Minnesota law provides that if the value of the entire probate estate, determined as of the date of death, wherever located, including any contents of a safe deposit box, less liens and encumbrances, is less than $75,000, then interested persons (as defined by statute) can use a document called an Affidavit for Collection of Personal Property, sometimes also called a Small Estate Affidavit, to collect the personal property of a decedent. Property can be collected as soon as 30 days after the date of death. Remember that the "probate" estate includes any property, real or personal, that does not have a joint owner, beneficiary designation, pay-on-death designation, or transfer-on-death designation listed on the asset or account at the time of death.
There is, however, an important caveat to this rule: Affidavits for Collection of Personal Property does not apply to real estate, only personal property. In other words, these affidavits cannot be used when real estate is involved or where the total assets of an estate exceed the $75,000 threshold. In the event the decedent owned real estate and there is no joint owner of record, then the estate must be probated in order to property transfer the title to the real estate.
Below are a few examples of when a small estate affidavit is or isn't appropriate.
Example #1: Jane’s Estate
Jane died owning the following assets:
Jane’s son wants to know if he can use a small estate affidavit to collect Jane’s assets.
Can an Affidavit for Collection of Personal Property be used in Jane’s estate? YES. Because Jane’s life insurance policy had beneficiary designations listed on the policy as of the time of her death, the life insurance policy is excluded under her probate estate. The only probate assets are the bank account, vehicle, and personal property, which total $40,500.00 (less than the $75,000.00 threshold). Jane’s son can use the affidavit to collect Jane’s assets.
Example #2: John’s Estate
John died owning the following assets:
John’s granddaughter wants to know if she can use a small estate affidavit to collect John’s assets.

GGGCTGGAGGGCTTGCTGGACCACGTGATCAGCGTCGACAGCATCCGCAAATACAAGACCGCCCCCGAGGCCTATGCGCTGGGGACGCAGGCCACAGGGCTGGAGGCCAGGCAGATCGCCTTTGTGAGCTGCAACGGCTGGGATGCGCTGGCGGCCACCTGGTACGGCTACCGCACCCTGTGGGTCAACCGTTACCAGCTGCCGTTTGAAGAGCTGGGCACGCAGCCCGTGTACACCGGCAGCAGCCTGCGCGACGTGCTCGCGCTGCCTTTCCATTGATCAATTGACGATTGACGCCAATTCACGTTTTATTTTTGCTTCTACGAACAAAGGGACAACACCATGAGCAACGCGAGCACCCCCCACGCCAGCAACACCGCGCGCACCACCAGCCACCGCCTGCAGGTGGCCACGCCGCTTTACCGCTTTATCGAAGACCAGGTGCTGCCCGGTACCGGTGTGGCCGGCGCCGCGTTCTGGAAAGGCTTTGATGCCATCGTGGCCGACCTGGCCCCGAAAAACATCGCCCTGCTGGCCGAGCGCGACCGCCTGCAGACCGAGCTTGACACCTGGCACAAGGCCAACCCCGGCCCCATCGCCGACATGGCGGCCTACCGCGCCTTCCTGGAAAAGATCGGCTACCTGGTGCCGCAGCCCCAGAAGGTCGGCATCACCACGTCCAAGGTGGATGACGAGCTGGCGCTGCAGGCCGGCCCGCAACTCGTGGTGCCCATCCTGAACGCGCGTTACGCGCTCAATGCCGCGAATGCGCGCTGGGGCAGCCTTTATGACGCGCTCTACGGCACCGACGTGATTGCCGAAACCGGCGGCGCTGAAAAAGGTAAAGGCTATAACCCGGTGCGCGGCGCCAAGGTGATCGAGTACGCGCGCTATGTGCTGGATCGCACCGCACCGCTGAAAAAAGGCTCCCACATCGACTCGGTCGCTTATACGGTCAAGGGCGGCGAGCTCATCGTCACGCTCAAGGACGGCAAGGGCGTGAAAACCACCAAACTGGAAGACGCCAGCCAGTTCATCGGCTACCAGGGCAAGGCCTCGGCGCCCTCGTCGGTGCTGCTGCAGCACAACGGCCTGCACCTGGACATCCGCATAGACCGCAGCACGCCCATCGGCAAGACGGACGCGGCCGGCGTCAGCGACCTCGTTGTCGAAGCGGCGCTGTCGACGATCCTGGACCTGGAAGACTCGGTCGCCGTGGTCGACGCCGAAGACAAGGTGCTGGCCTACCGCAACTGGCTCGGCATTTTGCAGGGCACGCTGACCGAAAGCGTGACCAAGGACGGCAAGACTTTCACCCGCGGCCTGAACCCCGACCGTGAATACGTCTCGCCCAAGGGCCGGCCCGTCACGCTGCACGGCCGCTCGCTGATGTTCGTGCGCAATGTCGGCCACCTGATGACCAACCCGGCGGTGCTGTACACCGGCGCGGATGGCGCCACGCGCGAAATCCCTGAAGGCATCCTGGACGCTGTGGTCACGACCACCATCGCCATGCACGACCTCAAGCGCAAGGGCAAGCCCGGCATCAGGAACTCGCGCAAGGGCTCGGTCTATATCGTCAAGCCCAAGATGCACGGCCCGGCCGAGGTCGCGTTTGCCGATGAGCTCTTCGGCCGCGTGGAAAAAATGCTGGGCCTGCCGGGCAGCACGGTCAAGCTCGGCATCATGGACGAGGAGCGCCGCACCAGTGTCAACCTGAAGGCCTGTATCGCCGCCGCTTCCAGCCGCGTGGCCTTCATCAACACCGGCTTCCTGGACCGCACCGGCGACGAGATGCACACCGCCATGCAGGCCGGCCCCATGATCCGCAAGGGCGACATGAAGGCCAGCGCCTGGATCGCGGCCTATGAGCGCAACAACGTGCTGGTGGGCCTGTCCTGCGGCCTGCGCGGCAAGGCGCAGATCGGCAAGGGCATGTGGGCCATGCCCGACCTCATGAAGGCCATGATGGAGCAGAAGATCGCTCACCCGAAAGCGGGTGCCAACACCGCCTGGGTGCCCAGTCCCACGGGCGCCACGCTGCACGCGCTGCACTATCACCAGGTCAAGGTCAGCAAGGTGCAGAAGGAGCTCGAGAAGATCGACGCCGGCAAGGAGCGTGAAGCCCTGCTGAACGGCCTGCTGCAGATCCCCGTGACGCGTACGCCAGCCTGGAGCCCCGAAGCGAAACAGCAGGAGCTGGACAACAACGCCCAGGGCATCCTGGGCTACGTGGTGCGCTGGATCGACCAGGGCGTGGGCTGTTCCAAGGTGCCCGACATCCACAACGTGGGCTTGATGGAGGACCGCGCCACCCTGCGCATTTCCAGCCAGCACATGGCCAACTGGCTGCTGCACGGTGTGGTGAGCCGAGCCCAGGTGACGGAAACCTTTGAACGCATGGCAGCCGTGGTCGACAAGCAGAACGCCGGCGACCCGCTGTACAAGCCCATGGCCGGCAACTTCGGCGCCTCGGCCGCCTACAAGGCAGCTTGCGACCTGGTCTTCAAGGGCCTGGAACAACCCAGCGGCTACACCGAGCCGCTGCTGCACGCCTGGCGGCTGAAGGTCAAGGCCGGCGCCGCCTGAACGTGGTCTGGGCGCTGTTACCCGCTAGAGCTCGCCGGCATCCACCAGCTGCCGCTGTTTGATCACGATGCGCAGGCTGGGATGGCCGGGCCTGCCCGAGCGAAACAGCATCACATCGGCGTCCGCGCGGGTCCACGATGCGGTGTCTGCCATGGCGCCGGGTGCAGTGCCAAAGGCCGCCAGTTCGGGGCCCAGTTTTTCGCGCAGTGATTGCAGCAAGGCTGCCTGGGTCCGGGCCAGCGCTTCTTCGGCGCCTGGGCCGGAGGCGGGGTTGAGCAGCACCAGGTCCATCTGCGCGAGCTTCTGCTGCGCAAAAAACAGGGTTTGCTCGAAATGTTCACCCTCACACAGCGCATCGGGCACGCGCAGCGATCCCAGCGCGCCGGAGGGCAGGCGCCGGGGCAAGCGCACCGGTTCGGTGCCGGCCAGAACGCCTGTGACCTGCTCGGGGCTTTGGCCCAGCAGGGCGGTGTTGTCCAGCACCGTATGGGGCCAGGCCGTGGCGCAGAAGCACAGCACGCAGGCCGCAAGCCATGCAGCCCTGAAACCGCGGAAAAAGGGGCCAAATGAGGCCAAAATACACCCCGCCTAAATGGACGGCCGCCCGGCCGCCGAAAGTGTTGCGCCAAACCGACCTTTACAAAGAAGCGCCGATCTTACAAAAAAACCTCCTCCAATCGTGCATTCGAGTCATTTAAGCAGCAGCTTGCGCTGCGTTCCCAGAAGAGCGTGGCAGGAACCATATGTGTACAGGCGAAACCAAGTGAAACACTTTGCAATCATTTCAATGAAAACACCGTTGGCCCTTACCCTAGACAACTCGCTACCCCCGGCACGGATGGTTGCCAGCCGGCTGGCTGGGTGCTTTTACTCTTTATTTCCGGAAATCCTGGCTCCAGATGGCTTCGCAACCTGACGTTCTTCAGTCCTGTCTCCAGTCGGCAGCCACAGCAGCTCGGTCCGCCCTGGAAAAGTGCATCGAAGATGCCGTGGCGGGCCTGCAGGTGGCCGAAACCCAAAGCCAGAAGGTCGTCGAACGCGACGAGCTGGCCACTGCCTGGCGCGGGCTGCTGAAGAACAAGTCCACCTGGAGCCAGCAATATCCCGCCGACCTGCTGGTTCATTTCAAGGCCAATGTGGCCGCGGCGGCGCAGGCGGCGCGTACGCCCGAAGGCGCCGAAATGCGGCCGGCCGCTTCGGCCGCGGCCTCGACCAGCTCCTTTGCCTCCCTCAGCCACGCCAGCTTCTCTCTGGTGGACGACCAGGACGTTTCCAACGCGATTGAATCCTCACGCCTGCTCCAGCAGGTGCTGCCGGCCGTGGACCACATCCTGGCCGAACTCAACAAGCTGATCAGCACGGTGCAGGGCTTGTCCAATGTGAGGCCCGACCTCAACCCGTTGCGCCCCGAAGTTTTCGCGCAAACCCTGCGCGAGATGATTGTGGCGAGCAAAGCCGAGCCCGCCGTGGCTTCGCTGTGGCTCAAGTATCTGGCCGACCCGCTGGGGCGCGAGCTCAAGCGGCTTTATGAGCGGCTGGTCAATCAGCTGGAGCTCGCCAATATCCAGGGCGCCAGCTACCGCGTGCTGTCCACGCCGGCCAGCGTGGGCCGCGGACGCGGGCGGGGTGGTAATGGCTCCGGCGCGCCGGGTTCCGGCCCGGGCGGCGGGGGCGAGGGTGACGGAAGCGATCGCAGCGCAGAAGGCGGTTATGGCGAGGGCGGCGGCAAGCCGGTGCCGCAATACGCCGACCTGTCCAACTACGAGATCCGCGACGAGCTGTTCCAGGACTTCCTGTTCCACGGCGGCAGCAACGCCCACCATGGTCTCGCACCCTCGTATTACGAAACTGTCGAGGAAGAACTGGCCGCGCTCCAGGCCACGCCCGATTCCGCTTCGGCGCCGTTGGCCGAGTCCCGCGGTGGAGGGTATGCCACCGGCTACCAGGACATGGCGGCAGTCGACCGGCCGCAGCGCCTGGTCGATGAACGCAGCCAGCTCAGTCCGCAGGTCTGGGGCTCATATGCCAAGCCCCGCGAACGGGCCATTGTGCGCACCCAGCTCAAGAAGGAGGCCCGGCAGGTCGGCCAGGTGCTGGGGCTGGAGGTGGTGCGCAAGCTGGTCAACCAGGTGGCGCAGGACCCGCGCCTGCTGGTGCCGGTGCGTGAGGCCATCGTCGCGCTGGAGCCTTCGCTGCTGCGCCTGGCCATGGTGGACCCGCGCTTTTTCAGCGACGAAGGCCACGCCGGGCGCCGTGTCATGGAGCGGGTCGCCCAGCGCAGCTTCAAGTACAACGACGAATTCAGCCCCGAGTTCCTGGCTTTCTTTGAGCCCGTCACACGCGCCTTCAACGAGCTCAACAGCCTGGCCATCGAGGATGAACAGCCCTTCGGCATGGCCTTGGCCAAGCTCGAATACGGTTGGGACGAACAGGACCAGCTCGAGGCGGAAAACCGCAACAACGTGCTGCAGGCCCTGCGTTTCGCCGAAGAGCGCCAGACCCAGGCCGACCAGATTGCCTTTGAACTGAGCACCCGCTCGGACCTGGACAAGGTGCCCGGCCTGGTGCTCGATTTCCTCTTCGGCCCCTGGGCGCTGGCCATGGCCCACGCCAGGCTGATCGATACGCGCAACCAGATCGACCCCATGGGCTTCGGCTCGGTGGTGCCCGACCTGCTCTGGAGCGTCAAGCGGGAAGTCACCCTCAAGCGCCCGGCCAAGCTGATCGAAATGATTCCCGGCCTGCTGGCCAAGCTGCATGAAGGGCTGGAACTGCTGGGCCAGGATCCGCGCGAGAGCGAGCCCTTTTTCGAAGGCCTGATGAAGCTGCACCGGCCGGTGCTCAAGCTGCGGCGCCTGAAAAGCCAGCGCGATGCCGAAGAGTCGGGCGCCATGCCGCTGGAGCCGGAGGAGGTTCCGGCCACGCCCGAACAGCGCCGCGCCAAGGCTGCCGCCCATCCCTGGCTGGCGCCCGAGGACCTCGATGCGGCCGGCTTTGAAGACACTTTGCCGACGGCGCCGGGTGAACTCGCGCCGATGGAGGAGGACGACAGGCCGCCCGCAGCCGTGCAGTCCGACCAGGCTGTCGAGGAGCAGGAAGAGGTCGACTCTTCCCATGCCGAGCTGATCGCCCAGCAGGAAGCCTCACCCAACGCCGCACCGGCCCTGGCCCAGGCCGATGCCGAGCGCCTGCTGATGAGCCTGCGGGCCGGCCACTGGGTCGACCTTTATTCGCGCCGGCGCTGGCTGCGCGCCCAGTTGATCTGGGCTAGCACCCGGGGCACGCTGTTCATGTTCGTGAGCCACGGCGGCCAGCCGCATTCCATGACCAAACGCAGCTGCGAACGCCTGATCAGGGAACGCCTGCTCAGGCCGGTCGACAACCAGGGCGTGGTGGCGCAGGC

Can an Affidavit for Collection of Personal Property be used in Jane’s estate? NO. John’s IRA is excluded under the probate estate because it lists beneficiaries on the account, but his home, bank account, and personal property are all part of his probate estate. Not only does John’s estate exceed the $75,000.00 threshold, he also owns property solely in his name. Remember that a small estate affidavit cannot be used to distribute real estate.
Example #3: Fred’s Estate
Fred died owning the following assets:
Fred’s wife wants to know if she can use a small estate affidavit to collect Fred’s assets.
Can an Affidavit for Collection of Personal Property be used in Jane’s estate? YES. Because the home and bank account are owned jointly with Fred’s wife, these assets are excluded under Fred’s probate estate; the home and bank account pass directly to Fred’s wife as a result of their joint ownership. Fred’s vehicle and personal property total $8,000.00, which could be collected using the small estate affidavit.
Example #4: Norma’s Estate
Norma died owning the following assets:
Norma’s brother wants to know if he can use a small estate affidavit to collect Norma’s assets.
Can an Affidavit for Collection of Personal Property be used in Jane’s estate? NO. Even though Norma did not own real estate at the time of her death, her total probate estate exceeds the $75,000.00 threshold.
Determining whether a probate is necessary can be a complicated question that requires the advice of an attorney experienced with Minnesota estate administration. Contact our office today or make an appointment online to speak with an attorney about your estate administration questions.